Artificial intelligence, automation, and the art of counting fish

View from Lord Howe Island's Intermediate Hill (showcasing many RLS sites)

View from Lord Howe Island’s Intermediate Hill (showcasing many RLS sites)

I recently returned from a Reef Life Survey (RLS) trip to Lord Howe Island. As a volunteer RLS diver, I record fish and invertebrates using methods that have remained unchanged for decades. Sites around Lord Howe Island have been consistently surveyed at least every two years since February 2006. This regularity and consistency in survey methods enables comparisons over time, which help inform marine park management decisions.

As a Data & AI specialist, I’ve wondered about the potential for automating RLS surveys since I first became a volunteer nearly ten years ago. Surely the data can be collected without using an underwater clipboard? Given advances in AI over the past decade, I believe that the answer is an emphatic yes – in principle.

However, just because something can be automated doesn’t mean it happens instantaneously. As the saying goes, the future is here, but it is unevenly distributed. In fact, Lord Howe Island provides another example of this uneven distribution: As of 2024, the island still lacks mobile phone reception, despite the feasibility of providing coverage.

Specifically for RLS automation, even though computers can in principle identify, count, and size fish better than humans, there are several key challenges on the path to automation:

  • Consistency: Much of the value of RLS data comes from employing the same methods over decades. Using new survey methods would mean introducing different biases, which would need to be modelled when comparing new data to pre-automation data.
  • Underwater logistics and costs: Replacing volunteer divers with robots isn’t simple, as the RLS methodology goes beyond swimming along a transect line and counting fish. Divers also need to look under ledges and in crevices, move kelp, and inspect the undersides of shells. This is probably within the abilities of underwater robots, but it’d be hard for such robots to compete with volunteer divers on cost.
  • Boating logistics and costs: Anyone who’s been to sea knows that boating isn’t straightforward. Conditions vary, and things break all the time. Getting humans out of the loop can make things more expensive, especially when there are many volunteers like me, who happily pay to go to sea and dive with or without RLS. Unlike humans, robots don’t dive for fun.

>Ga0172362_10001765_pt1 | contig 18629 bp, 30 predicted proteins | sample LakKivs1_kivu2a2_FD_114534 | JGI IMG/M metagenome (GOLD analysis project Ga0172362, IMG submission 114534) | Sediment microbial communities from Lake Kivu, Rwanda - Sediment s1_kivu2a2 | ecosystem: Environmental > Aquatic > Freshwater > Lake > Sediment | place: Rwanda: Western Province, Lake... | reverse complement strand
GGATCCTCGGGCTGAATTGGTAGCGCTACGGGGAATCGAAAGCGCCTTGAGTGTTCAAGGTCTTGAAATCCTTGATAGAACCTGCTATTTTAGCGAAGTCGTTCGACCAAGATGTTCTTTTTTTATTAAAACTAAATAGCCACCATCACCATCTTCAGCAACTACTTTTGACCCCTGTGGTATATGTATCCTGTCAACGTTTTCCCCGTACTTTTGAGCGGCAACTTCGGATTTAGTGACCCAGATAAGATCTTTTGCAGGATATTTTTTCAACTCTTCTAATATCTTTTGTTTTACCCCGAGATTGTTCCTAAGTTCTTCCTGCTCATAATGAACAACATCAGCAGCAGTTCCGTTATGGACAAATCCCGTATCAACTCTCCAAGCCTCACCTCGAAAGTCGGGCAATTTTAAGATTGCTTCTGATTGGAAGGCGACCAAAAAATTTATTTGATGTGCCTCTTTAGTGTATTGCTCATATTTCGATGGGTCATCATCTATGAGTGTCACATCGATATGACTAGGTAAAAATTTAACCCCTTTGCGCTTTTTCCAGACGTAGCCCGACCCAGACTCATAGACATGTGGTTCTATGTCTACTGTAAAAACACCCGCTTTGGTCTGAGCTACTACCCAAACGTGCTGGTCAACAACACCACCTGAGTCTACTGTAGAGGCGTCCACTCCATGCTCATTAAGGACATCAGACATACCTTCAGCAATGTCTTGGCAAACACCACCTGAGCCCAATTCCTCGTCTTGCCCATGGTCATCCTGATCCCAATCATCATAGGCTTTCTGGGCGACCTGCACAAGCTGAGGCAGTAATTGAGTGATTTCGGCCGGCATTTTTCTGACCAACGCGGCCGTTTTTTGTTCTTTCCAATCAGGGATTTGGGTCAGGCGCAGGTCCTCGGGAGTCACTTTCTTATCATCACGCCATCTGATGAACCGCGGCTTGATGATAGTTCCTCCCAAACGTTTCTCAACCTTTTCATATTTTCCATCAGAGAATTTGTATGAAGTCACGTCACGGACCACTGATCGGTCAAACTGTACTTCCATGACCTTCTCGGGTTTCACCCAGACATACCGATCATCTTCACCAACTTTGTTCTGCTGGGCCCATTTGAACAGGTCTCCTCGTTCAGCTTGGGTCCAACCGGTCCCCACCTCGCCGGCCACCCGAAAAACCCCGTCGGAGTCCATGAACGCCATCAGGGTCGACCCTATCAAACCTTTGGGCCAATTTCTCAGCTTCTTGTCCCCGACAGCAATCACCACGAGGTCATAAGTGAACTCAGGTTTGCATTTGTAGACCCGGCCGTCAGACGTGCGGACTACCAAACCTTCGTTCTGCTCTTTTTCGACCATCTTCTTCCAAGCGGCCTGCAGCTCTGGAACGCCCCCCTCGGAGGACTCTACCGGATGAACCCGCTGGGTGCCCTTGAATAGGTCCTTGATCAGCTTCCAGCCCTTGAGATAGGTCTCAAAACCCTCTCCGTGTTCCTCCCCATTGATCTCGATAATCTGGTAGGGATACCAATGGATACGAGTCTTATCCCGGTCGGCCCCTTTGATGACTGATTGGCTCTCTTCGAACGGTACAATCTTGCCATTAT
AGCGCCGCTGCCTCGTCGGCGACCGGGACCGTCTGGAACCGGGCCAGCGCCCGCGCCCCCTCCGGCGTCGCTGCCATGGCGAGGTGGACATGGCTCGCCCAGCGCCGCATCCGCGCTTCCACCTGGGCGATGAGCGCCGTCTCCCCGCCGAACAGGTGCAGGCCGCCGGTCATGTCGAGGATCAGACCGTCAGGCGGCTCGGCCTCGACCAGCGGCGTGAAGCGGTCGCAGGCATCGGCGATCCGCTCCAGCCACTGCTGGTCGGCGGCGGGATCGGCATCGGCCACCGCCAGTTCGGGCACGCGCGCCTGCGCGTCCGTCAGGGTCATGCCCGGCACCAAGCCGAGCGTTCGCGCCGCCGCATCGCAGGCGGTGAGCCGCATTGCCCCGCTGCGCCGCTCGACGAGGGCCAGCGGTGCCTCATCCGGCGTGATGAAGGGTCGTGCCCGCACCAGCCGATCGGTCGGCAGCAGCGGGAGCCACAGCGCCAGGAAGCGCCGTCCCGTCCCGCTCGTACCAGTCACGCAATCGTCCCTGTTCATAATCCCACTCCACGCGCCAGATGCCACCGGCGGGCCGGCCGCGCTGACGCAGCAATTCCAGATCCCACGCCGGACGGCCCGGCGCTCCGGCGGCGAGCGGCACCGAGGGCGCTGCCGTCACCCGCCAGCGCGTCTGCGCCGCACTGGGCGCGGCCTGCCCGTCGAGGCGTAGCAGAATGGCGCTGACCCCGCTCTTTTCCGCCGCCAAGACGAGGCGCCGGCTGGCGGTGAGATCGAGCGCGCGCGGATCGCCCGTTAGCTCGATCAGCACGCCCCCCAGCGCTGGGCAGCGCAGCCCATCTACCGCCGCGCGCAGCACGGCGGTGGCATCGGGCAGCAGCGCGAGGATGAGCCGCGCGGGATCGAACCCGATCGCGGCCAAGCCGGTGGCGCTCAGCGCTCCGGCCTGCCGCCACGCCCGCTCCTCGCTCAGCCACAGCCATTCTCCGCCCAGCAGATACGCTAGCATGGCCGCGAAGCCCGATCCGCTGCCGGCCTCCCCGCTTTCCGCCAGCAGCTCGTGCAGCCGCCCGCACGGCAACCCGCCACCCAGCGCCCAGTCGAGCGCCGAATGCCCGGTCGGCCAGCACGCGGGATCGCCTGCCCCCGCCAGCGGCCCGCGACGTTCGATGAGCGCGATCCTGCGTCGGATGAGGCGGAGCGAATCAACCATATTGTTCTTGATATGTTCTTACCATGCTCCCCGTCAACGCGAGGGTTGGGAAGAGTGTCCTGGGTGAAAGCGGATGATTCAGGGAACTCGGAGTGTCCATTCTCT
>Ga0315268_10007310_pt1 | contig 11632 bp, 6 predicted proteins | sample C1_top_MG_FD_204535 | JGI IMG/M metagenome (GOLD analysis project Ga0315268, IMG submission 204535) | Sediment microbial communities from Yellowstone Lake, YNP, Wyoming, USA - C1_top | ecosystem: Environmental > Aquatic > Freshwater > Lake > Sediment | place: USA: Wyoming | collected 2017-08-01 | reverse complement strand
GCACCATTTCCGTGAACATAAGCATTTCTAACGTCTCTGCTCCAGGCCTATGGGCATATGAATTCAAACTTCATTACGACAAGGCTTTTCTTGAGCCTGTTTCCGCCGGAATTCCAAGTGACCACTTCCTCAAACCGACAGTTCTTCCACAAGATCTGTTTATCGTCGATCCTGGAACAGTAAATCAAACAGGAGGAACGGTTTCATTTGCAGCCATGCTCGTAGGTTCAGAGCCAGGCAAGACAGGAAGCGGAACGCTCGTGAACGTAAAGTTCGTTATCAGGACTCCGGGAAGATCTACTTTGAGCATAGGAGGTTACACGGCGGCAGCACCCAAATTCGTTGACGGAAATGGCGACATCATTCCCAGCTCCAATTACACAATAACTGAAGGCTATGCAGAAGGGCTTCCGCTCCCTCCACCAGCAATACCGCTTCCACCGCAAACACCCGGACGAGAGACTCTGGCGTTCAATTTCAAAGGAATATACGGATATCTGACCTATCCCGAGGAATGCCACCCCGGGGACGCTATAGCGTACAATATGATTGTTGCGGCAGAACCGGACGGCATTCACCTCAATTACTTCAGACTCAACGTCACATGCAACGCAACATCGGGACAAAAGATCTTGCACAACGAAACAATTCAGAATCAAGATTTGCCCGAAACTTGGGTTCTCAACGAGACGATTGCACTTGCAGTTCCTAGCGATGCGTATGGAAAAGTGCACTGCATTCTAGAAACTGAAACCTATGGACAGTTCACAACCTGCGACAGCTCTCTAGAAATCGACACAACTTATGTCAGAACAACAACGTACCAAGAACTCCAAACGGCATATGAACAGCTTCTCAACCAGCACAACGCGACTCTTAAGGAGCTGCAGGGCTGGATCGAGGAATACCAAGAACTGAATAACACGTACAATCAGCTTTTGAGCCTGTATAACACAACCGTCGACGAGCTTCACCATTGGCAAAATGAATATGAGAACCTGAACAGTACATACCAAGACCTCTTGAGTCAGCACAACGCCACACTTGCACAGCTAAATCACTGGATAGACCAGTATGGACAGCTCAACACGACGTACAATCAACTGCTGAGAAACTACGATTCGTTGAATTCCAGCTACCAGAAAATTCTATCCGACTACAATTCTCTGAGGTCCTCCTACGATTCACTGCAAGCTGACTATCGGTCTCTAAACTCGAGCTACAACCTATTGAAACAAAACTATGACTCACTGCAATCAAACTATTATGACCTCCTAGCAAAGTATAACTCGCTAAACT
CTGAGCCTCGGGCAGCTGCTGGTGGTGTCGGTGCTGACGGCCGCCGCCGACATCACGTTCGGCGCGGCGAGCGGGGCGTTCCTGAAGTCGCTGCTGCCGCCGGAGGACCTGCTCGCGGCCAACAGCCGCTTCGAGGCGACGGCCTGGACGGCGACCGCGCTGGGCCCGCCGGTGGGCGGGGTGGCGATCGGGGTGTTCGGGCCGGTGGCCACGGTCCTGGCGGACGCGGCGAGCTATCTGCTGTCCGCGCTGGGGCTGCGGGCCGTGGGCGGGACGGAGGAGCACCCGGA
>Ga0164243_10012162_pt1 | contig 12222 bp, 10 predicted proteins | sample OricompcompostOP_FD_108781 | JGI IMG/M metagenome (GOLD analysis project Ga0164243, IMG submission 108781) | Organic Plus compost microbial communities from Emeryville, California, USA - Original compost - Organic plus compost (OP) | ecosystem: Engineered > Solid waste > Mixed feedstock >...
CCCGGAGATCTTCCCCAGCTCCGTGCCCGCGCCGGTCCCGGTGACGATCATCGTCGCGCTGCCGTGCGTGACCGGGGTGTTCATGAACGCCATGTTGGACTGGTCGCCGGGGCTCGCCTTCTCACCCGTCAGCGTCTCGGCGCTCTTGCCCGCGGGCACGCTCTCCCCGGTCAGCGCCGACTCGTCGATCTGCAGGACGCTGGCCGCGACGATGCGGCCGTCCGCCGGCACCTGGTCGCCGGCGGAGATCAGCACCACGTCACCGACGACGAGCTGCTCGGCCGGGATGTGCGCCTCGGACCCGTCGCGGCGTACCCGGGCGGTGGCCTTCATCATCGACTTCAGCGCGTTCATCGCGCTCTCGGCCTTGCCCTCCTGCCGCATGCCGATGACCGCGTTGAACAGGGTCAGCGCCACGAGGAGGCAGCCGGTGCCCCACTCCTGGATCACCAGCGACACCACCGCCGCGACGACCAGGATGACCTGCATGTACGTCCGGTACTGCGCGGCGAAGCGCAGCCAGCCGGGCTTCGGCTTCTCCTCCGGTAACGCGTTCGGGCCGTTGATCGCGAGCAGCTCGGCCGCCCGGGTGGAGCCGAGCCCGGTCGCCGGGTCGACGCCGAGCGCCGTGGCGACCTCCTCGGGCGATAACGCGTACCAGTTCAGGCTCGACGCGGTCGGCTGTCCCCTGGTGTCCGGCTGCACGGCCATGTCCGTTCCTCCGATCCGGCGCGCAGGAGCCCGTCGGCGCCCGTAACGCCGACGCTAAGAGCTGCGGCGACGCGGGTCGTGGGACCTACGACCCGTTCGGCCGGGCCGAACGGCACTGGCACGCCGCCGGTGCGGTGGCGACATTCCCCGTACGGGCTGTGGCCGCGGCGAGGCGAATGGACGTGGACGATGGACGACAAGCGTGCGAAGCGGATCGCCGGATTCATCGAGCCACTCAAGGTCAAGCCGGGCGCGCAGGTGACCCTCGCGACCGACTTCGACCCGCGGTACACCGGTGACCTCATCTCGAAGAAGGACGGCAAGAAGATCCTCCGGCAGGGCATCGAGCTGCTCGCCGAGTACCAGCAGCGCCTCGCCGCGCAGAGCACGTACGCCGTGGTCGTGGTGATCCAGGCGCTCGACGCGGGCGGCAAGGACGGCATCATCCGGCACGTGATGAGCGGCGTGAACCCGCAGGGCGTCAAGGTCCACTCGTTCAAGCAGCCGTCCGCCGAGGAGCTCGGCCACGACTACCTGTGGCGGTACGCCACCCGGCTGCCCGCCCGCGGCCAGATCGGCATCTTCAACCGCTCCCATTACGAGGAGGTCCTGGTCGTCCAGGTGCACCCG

Given the challenges, partial automation may be the way to go initially: Mount cameras on volunteers, collect many survey videos, and process them as a quality control. With enough work, the output of the processing should be similar to the survey output of the volunteers – or at a minimum, the biases will be better understood. This approach would enable modelling of biases in subsequent analyses, addressing the issue of consistency. At that point, it’d be possible to do away with the need for volunteers to record the data manually – they can just record videos of the dives. This would be an example of combining AI with citizen science to supercharge ecological monitoring.

If we accept partial automation as a desirable option, the key question becomes one of budget allocation. Collecting enough survey videos and doing the data and machine learning work isn’t a trivial exercise, i.e., it won’t be cheap. That said, I believe that with current technology the cost isn’t prohibitive either – it can probably be done as a PhD project with the right student and guidance. Still, whether the budget is best spent on partial automation or on other initiatives is an open question (that is not for me to decide).

In general, similar questions around budget allocation arise everywhere. While many of us in tech feel somewhat overwhelmed by the rate of progress in Data & AI, it is important to remember the uneven distribution of automation (treating AI as a synonym of automation makes it sound less magical). This uneven distribution means that opportunities abound for deploying proven technologies in various domains. These opportunities are unlikely to disappear overnight – they will be here for years to come. Focusing on solutions to real problems while maintaining an awareness of emerging tech (without chasing shiny objects) will remain the key to success. In particular, Data & AI engineering are likely to remain lucrative in coming years, though they will undoubtedly change with new tools and novel automation methods.

Automation or no automation, hanging out with the fish is always fun

Automation or no automation, hanging out with the fish is always fun

Public comments are closed, but I love hearing from readers. Feel free to contact me with your thoughts.